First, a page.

This means there aren’t as many opportunities for minimum wage or unskilled workers, and job seekers will need to gain new skills and competencies. Yet, the price of training and post-secondary education continues to rise.   

Cost of Living in Canada

It’s clear that living in B.C. is expensive but where does the province rank in the cost of living comparison with the other provinces in Canada? 

A recent study by the financial website Savvy New Canadians’ reviewed income and expense data collected from Statistics Canada to compare the cost of living in Canada’s ten provinces. British Columbia ranked as the least affordable province, and Vancouver took the top spot for the least affordable city. 

The estimated annual cost of living in B.C. was $79,591 with an average median household income of $97,800.

Quebec topped the list as the most affordable province, followed by Prince Edward Island and New Brunswick. 

The cost of living seems to increase as you move West across the country. The cost of living was ranked third highest in Manitoba, second in Saskatchewan, and first in British Columbia.

How to Manage Debt in British Columbia

If you live in B.C. and you’re dealing with mounting household debt due to high food prices, gas prices, and rent prices, a Licensed Insolvency Trustee (LIT) can help. Licensed Insolvency Trustees are debt experts who offer a wide range of debt management solutions, including: 

Credit counselling

In a credit counselling session, your LIT can work with you to get to the root of your debt issues. Your LIT can also provide knowledge and tools to get out of debt. For instance, your LIT might teach you how to create a monthly budget and how to use it to pay off your debt.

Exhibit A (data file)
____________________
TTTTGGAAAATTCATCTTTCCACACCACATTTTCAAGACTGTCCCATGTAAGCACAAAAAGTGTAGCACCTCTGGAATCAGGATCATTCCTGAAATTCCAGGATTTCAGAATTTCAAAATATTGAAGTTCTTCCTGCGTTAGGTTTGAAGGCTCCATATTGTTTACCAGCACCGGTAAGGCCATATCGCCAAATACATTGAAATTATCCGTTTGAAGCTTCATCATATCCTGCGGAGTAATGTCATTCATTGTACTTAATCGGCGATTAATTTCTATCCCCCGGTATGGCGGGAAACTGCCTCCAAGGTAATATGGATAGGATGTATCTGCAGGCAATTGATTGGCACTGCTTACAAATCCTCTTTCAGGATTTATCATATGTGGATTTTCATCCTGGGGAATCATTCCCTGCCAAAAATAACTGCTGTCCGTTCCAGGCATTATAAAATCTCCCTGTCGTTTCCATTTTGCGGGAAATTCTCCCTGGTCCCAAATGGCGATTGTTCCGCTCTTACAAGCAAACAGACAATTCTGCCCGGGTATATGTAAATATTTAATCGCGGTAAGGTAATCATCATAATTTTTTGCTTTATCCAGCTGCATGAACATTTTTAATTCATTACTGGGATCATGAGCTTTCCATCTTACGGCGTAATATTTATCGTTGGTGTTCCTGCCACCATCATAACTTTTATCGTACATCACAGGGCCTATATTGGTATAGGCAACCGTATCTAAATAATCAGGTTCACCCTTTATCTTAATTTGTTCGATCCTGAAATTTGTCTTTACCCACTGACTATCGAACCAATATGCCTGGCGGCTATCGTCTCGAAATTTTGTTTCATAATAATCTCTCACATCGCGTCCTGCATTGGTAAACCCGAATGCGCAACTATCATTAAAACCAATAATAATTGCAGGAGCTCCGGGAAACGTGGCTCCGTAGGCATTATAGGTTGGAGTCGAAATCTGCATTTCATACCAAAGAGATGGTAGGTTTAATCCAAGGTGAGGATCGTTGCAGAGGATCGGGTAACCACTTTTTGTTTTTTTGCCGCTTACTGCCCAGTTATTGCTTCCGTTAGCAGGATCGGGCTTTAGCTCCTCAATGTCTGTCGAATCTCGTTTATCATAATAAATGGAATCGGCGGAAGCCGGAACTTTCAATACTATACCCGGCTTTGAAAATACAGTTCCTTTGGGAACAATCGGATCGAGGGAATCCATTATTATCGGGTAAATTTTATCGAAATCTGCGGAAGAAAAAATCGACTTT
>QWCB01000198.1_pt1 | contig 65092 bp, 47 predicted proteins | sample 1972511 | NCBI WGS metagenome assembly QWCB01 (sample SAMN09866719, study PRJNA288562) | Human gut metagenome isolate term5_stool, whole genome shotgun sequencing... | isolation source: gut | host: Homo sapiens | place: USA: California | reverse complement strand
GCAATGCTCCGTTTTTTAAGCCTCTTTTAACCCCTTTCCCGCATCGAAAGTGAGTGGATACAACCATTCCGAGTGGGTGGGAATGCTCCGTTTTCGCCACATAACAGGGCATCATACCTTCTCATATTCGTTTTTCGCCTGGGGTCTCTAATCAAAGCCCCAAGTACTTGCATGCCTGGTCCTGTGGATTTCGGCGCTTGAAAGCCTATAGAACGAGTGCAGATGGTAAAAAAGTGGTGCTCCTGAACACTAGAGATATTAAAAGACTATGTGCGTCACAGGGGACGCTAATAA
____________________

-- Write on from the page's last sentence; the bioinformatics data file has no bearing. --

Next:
Consumer Proposal

A Consumer Proposal is a legal process that can only be administered by an LIT. For many people, a Consumer Proposal is a good alternative to filing for Bankruptcy. In a Proposal, you and your LIT create an offer to your creditors to pay a percentage of your debt, extend the time you have to pay, or both. The maximum term for a Proposal is five years. 


While no one wants to file for Bankruptcy, in many cases it can be a good solution. The purpose of Bankruptcy is not to punish. Instead, it’s to give honest Canadians who are down on their luck a second chance. In Bankruptcy, you are discharged from many of your unsecured debts, and in exchange, your LIT will sell some of your assets. An LIT is the only professional authorized to administer Bankruptcy in Canada. 

Get Help Managing Finances: Speak to an LIT Today

If you’re struggling to manage the high cost of living in B.C., you’re not alone. At Allan Marshall and Associates, we’ve been helping Canadians overcome their debt for over thirty- years, and we’re here to help you. 

If you want assistance managing your finances, give us a call. One of our trusted debt professionals can work with you to assess your debt and determine the best solution to move forward. When you’re ready, call us for a free, no-obligation consultation at 1-888-371-8900 or complete our online contact form, and we’ll get in touch with you.

Juliana (Julie) Drane Licensed Insolvency Trustee

Juliana (Jule) Drane, Licensed Insolvency Trustee

Julie Drane began her career in the insolvency industry in 1997 with Canada Trust and Citi Financial. In 2001, that work led to an opportunity to work with a corporate trustee in London, Ontario. Much of this work was corporate bankruptcy and restructuring and led Julie to achieve her goal to become a Licensed Insolvency Trustee.